India-Letters #6: "Monkeys & More"

October 5, 1999

Dear friends,

Thanks for all the caring messages about my typhoid
adventure. We met an American here in Bangalore a few weeks
back who had had typhoid fever some years ago while living
in Cambodia. It made me feel quite lucky. My case was a walk
in the park compared to hers.

There's been quite a delay since my last letter, and in the
short time I have left here (we depart Bangalore on October
31st), I'm going to try switching tactics. From now on, each
e-mail will just contain a single story rather than a small
collection of them, as I had been sending. I think the
collection-format is superior edutainment, but I think you
all would rather receive something rather than never receive
something else that might be superior.

I'm not sure what it is about being here, but daily life
seems so much more full of surprises than it did back home.
Come to think of it, it also seems so much more full of...
monkeys. Read on... --

THE MONKEY-TACO STORY PART 1 (by guest columnist Meeta

So, I'm out running errands (this a few months ago) and it's
around lunchtime. I think it was a Sunday actually. Luke was
just starting to feel sick and I was getting over a bad cold
so we had been eating brown rice consistently for days.

I had gone out to the local coffee shop to spend some time
alone, writing in my journal. On the way home, I stopped by
Food World, the local supermarket, to pick up some groceries
(some more brown rice, I think!). It so happened that it was
the last day of a Mexican Food Festival that had been going
for a week, so I decided to have a taco.

The festival was being run by our new friend Ragunath who
used to live in New York and worked in a pizza place in Penn
Station! He started making Mexican food in Bangalore after
he and his family moved back to India. His daughter demanded
that he either make Mexican food for her or take her back to
New York!

Anyway, I chatted with Ragunath, ate my taco (minus the sour
cream, of course) and got one to go for Luke, who, poor
thing, was home blowing his nose.  (I know he shouldn't have
been eating a taco, but you know, when it's the last taco
you might be having for three and a half months, you eat the
taco even though it may not be the healthiest thing in the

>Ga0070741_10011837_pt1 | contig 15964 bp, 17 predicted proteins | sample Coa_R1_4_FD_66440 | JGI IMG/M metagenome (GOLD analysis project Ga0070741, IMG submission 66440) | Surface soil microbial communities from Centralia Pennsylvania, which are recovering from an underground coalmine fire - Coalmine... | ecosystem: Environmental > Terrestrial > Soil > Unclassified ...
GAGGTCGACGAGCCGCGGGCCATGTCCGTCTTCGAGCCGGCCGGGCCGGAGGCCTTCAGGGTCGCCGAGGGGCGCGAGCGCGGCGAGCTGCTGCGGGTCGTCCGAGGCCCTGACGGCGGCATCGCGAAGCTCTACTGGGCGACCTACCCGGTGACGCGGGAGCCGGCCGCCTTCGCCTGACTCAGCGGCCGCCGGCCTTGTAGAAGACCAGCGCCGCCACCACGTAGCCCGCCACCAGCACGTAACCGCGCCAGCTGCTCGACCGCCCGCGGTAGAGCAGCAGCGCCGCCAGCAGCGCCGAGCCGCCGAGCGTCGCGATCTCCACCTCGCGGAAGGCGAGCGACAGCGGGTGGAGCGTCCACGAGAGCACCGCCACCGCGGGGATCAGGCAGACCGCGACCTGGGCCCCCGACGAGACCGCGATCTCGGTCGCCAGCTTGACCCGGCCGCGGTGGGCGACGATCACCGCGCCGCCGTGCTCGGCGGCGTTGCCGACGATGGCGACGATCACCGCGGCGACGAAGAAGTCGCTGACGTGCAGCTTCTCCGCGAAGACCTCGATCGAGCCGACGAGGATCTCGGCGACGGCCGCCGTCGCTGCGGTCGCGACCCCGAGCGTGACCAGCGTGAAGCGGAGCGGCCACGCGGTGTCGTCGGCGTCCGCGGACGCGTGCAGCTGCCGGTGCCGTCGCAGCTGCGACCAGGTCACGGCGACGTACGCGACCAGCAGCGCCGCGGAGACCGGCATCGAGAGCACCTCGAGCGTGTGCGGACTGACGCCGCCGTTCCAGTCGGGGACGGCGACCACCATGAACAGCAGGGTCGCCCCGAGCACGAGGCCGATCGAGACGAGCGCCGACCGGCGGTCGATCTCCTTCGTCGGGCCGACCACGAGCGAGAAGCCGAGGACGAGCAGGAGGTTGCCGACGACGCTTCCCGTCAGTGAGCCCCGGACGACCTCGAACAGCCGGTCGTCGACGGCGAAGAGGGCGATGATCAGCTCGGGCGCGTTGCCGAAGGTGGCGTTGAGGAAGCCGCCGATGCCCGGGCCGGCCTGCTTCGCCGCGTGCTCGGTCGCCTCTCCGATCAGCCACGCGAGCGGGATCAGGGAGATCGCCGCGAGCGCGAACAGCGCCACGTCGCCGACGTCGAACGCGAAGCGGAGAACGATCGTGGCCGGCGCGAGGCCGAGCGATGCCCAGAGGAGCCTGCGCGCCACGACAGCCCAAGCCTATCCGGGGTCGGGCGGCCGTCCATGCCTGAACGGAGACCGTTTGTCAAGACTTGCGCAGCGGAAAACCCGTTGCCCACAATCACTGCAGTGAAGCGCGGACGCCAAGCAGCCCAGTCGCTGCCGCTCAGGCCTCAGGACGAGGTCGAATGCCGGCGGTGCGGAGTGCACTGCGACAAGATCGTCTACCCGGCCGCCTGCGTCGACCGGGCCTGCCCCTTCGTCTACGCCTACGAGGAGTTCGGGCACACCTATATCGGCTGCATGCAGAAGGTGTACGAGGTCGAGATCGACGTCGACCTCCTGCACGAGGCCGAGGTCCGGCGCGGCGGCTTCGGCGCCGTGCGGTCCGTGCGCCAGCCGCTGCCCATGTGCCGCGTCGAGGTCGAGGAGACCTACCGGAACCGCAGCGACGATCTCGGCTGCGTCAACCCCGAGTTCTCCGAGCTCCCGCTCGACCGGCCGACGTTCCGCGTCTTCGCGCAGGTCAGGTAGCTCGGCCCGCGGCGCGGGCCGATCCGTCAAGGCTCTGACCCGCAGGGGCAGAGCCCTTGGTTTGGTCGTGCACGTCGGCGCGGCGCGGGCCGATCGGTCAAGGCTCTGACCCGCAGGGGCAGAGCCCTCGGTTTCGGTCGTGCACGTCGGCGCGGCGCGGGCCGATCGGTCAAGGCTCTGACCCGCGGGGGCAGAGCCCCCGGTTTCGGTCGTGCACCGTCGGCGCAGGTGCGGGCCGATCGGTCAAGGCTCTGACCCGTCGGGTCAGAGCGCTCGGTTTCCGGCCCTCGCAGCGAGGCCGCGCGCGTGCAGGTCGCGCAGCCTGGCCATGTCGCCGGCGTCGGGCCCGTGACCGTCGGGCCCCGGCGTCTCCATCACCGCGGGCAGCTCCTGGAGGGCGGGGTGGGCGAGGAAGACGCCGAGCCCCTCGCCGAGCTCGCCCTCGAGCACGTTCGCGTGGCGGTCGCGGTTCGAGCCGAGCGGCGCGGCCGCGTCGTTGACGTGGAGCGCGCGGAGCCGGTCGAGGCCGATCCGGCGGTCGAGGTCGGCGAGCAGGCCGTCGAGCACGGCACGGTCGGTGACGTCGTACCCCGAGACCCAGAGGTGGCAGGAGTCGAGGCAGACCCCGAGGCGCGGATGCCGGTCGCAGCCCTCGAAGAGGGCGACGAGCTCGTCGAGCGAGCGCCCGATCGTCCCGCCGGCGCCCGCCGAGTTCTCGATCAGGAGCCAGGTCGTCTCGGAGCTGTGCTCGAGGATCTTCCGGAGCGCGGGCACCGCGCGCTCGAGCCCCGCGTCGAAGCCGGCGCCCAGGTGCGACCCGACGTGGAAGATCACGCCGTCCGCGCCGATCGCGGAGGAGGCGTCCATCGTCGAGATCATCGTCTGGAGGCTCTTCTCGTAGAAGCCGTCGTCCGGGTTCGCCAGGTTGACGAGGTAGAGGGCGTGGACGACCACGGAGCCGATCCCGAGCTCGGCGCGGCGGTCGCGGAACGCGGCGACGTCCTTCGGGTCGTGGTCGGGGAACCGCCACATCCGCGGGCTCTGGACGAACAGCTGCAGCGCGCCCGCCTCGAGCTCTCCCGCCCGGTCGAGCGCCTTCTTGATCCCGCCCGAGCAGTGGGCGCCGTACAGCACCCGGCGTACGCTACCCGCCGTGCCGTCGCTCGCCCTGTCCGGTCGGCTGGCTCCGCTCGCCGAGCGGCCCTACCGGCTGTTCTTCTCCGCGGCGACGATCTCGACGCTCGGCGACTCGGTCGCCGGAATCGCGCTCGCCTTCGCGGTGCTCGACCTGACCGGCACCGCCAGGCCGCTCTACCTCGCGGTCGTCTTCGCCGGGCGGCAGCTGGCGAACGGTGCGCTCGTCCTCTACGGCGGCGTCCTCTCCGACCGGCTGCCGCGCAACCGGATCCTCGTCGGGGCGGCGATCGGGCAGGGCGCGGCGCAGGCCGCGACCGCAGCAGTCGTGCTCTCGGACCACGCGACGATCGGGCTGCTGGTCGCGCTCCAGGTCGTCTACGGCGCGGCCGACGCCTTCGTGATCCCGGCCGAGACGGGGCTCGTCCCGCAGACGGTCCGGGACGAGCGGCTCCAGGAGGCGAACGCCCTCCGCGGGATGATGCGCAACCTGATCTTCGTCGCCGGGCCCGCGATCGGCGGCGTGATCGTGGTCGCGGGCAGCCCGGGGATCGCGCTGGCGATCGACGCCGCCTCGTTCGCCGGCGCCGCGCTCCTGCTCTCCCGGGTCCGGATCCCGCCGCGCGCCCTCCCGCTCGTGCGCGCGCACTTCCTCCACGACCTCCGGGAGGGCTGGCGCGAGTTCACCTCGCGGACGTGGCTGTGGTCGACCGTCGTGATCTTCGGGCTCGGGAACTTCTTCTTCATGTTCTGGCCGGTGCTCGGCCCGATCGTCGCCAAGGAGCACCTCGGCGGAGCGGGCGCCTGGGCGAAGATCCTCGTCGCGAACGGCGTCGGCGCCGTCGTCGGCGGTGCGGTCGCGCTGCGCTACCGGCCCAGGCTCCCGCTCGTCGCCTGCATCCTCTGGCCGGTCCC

Here's the crazy part (as if Mexican food made in India
isn't nuts enough!). I walk home, enter our apartment
complex, bypass the elevator, and start up the five flights
of stairs to our flat. I round the landing of the third
floor, and there's a monkey staring right at me!

Well, he (or she, I'm not sure) started coming towards me.
To be more specific, he was heading directly towards the
safely-guarded taco for Luke in my left hand. I said,
"No!"... and then repeated myself in Hindi... just in case.

Well, the monkey was pretty persistent, so I backed up and
pushed the elevator button, hoping to make my escape.
Unfortunately, someone had left the elevator door open on
another floor, so no elevator was coming to my rescue. I
looked down into the shopping bag in my right hand and
contemplated throwing a tomato at it but decided that I
needed the tomato for dinner that night.

The monkey was still coming towards my left hand so I called
down the stairwell for Devu (our elevator/mail/delivery/just
a cool guy) and he came, and right behind him were two more
monkeys! In my stammering Hindi, I told him I was scared and
he kind of shooed the monkeys away (they were almost as big
as Luke's  eight-year-old sister Monica!) and I ran up the
stairs and rang our doorbell as fast as I could. Luke opened
the door, and I rushed inside. Then, mumbling about monkeys,
I handed him his (by now slightly soggy) taco and breathed a
huge sigh of relief.



A sign appeared on the notice board of our apartment block.
It read:

        A, B, & C BLOCKS

          N O T I C E

 Families in 'B' Block are making
 it a regular practice of feeding
 monkeys every day.

 This is encouraging the monkeys
 who after the feed ransak [sic]
 various apartments daily in A, B
 & C Blocks.

 We need to have a collective
 approach towards such
 problems. We request those
 families not to encourage in
 feeding the monkeys.
       By order
       Committee A,B & C Blocks

Meeta saw the problem herself walking downstairs one day
recently. There's an apartment on the third floor that has a
bamboo mat over its doorway and the inhabitants keep their
door open most of the time. As Meeta came down the flight of
stairs she heard footsteps running through the apartment. A
man emerged yelling and following a monkey which was holding
a bunch of yellow bananas. The monkey leapt past Meeta onto
the landing halfway up the stairs and began eating a banana.
The man stood outside his apartment looking at the monkey,
shaking his head with a smile.


THE MONKEY-TACO STORY PART 3 (by guest columnist Brad Paton)

"I almost forgot to mention the most exciting bit of news
since arriving in Bangalore. On returning from our day in
the city yesterday (including two rounds of bowling, at
which I at least broke 100!!), we discovered that monkeys
had broken into Luke and Meeta's apartment and managed to
steal a bag of snacks, which they left half-eaten on the
outside sill, and knock over the top of a pot of chick peas.
So I fixed their window so it would at least close, and in
the process broke one of the claws off their hammer (cheap
steel!). Entertaining at least."



On the label of a hand-woven shirt Meeta got for me: "Top
quality, Coulourfast, Gentle to skin, No sensitive, Won't
cause cancer"

In a newspaper advertisement: "Now! First time in Bangalore.
 Bread with Expiry Date."

In an ad for a scooter: "Family-sized!"

On a big billboard in the heart of town. "Diet Pepsi. 1
calorie / great tast." I kid you not. I even took a picture
of it:

Pepsi. Great tast.


That's it for now. More soon...

All my best, Luke